Over the last year, 8,337 people in the UK were diagnosed with mouth cancer. Numbers continue to rise, and the disease claims more lives than cervical and testicular cancer combined. The more we know about mouth cancer, the better our chance of beating it. This means knowing how to spot mouth cancer early and where to go when seeing something out of the ordinary. It also means reducing our risk by cutting down on the things that cause mouth cancer.
It is vital that we know how to spot mouth cancer early and regularly check for unusual changes in the mouth. To help you do this, we have put together a short video showing you how to do this. Mouth cancer picked up at stage one has an 80% five-year survival rate, so regular checks are crucial.
We must also understand what is likely to cause mouth cancer and reduce our risk. Smoking, alcohol, and exposure to the HPV virus increase your risk of mouth cancer. The HPV virus Other risk factors can include sun exposure, chewing tobacco and poor diet.
Smoking tobacco (cigarettes, pipes, cigars) increases your risk of developing mouth and oropharyngeal cancer. Research suggests that around 25% of oropharyngeal cancers in the UK are caused by smoking. People who smoke are more at risk if they also drink alcohol and chew tobacco or betel quid. There is some evidence that people exposed to second-hand smoke (passive smoking) for a long time have a small increase in their risk of mouth and oropharyngeal cancer.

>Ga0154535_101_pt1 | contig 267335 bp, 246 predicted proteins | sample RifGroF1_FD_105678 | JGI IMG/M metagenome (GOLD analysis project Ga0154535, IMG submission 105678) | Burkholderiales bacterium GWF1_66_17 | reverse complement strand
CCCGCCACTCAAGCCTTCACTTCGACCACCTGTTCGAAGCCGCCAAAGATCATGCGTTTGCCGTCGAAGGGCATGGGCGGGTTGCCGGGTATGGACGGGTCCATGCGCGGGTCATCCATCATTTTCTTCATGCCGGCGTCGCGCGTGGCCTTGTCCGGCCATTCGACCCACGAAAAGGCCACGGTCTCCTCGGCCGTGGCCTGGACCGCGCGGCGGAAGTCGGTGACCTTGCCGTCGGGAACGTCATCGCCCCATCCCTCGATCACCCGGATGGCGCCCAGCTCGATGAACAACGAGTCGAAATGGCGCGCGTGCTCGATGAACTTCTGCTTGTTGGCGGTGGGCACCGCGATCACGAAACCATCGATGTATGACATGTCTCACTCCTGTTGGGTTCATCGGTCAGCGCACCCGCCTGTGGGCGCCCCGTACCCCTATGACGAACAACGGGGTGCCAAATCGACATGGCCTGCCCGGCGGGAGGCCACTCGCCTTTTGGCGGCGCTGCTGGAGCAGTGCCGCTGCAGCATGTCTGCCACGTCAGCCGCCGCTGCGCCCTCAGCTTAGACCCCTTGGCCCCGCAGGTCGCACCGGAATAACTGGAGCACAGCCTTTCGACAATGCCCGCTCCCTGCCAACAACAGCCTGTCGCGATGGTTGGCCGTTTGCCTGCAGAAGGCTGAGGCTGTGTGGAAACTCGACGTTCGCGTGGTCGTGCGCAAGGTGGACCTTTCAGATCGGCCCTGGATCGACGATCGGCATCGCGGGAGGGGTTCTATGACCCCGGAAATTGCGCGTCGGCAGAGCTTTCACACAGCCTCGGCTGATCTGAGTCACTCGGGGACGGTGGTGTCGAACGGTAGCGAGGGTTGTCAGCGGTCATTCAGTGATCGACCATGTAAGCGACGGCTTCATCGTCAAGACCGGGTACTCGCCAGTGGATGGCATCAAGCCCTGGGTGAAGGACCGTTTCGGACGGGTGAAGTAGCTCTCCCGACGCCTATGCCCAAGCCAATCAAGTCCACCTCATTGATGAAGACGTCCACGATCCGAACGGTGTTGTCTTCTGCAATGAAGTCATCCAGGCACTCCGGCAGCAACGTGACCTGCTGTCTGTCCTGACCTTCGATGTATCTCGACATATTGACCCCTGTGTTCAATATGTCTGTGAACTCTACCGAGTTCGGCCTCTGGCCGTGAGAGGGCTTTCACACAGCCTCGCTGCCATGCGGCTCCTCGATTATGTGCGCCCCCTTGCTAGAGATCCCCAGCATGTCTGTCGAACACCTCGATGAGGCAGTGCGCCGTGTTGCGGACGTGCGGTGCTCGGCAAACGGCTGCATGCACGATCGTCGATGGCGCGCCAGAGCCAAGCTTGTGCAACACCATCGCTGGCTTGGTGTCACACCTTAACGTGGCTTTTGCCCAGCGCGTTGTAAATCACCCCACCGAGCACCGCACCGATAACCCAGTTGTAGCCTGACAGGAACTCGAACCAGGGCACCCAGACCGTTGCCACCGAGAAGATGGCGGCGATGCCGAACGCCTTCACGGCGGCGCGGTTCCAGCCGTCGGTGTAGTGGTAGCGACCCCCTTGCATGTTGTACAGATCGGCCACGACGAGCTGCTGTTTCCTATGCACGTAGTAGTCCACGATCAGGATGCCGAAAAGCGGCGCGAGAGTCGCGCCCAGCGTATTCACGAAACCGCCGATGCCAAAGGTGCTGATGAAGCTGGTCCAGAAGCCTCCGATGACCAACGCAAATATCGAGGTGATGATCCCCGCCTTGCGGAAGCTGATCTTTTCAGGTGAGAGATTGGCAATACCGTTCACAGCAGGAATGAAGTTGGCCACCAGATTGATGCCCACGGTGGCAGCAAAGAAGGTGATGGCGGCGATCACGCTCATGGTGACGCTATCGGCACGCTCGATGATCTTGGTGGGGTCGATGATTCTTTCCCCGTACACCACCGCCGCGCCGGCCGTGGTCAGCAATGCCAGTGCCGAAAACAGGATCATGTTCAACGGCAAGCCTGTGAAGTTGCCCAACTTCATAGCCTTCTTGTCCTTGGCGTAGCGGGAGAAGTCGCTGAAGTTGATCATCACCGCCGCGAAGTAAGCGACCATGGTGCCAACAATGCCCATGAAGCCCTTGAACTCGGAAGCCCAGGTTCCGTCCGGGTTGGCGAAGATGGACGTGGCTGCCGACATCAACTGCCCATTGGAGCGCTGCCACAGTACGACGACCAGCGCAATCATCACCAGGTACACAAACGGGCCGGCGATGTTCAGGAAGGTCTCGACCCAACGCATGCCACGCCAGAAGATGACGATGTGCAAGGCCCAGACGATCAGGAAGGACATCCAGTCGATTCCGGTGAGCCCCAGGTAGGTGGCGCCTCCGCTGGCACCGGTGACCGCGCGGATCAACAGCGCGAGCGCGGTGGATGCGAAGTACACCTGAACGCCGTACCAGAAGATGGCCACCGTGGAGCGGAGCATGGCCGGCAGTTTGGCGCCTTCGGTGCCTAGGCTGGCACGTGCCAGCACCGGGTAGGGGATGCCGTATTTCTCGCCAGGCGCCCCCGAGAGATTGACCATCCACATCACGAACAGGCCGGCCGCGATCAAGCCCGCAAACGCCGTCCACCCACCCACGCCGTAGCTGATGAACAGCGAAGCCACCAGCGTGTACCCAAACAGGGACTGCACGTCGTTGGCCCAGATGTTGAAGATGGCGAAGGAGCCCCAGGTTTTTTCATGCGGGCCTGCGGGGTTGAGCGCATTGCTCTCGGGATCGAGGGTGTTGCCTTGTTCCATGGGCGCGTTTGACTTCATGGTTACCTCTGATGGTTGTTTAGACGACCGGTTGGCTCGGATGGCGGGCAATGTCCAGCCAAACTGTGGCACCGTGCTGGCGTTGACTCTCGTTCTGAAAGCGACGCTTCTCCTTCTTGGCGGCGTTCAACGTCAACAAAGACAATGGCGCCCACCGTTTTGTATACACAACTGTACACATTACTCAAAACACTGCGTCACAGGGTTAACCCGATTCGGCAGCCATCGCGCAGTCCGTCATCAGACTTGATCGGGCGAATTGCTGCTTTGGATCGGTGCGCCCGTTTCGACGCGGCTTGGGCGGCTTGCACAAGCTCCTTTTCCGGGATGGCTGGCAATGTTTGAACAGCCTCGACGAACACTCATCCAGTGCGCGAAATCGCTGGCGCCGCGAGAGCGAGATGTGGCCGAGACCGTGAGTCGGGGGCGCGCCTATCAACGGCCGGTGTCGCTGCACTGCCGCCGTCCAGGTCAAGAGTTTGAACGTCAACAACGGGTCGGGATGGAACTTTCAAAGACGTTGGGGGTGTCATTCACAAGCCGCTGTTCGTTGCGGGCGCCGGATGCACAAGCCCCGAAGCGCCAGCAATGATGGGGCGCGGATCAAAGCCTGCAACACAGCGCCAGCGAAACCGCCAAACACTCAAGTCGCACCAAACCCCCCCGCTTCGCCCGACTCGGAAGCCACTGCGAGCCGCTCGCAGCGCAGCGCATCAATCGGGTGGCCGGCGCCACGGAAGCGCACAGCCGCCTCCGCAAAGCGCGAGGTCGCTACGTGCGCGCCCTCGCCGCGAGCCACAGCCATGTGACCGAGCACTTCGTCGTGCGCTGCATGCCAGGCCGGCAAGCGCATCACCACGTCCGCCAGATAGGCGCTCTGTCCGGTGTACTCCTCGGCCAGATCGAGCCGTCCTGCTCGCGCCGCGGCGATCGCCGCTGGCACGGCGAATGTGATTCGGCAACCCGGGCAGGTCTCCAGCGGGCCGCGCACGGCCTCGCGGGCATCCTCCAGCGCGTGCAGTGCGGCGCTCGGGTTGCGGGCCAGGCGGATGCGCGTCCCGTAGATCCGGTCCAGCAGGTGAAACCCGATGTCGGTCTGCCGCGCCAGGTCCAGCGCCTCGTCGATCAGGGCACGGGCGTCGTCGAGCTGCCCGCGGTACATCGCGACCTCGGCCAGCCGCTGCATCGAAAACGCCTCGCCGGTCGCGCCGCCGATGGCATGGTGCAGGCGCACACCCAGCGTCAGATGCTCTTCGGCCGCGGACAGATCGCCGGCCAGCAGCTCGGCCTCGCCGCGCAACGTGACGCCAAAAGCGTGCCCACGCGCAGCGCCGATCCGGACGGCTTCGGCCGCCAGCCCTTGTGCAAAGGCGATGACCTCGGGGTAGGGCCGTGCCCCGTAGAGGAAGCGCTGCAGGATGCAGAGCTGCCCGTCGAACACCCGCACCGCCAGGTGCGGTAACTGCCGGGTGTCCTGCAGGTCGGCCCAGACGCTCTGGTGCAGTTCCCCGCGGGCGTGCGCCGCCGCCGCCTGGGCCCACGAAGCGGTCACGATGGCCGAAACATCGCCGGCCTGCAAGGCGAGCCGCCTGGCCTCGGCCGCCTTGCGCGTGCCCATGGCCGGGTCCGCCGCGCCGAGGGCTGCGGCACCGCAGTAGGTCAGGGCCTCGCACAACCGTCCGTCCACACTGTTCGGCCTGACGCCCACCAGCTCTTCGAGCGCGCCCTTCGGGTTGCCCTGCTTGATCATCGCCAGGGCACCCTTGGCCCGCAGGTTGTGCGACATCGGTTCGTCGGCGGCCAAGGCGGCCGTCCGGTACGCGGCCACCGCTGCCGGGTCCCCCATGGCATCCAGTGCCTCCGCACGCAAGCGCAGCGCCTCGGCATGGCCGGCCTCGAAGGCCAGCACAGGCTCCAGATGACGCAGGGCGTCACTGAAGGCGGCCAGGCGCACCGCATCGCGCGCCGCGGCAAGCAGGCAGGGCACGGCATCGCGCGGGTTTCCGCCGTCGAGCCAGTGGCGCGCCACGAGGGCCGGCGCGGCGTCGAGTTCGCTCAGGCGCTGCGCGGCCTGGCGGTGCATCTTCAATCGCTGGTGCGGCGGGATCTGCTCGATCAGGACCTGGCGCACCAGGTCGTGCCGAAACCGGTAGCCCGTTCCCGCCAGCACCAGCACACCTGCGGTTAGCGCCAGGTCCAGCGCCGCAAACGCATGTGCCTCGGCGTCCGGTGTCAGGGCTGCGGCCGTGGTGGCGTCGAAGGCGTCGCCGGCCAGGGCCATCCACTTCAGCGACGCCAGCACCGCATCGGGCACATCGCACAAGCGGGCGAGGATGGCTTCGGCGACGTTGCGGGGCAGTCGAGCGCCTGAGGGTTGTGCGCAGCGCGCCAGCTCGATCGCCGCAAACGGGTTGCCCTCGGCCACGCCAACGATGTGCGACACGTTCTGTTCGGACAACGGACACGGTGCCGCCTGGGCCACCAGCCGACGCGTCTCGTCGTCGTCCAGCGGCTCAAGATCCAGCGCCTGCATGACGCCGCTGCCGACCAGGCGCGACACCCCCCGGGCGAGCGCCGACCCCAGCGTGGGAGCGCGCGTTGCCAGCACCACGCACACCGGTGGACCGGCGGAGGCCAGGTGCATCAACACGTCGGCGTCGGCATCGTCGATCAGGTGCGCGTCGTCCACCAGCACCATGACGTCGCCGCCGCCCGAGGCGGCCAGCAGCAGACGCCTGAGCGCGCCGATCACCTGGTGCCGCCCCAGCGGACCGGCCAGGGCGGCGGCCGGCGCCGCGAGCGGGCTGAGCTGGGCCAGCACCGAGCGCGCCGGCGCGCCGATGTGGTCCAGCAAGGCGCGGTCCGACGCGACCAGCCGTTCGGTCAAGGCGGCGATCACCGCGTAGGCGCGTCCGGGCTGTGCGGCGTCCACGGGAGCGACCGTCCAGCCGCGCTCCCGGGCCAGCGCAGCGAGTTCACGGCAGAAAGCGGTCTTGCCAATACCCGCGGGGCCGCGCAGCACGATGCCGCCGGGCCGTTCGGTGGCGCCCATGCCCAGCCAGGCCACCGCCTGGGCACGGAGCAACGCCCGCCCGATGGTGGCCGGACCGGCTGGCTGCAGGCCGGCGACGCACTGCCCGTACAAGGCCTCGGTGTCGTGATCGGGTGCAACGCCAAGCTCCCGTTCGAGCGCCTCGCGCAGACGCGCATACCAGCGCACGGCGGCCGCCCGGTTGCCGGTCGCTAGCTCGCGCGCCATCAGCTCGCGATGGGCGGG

Drinking alcohol increases your risk of mouth and oropharyngeal cancer. It causes around 35% of mouth and oropharyngeal cancers in the UK. The UK guidelines recommend a maximum of 14 units of alcohol a week for both men and women.
The human papilloma virus (HPV) is a type of virus that infects the skin and the cells lining body cavities. It is estimated that around 80 out of 100 people (around 80%) will be infected with HPV at some time during their lifetime. For most people, HPV causes no harm and gets better on its own. But the virus can cause changes in the mouth and throat. These changes are more likely to become cancerous in the future. HPV spreads through close skin-to-skin contact, usually during sexual activity. The virus is very common. There are over 100 types of HPV, and each one has a number. The main type of HPV found in the mouth and oropharyngeal cancer is HPV 16. HPV causes around 25% of mouth and oropharyngeal cancers in the UK.
You must act quickly when you see something out of the ordinary by visiting your dentist to investigate it. Also, make sure you visit your dentist and hygienist for routine appointments, and if in between appointments you find any red or white patches, lumps or bumps that last longer than 14 days, visit your dentist immediately.
At every hygienist appointment, we carry out a mouth cancer screening, which is recorded in your notes. If we find anything suspicious, we will refer you to Dr Wilson or Mr Luis Bruzual, our in-house oral surgeon, which means no long hospital waiting lists.
And remember, the Oral Health Foundation recommends that we all carry out our own screening once a month. Please ask our hygienist if you need any advice on carrying out your screening.
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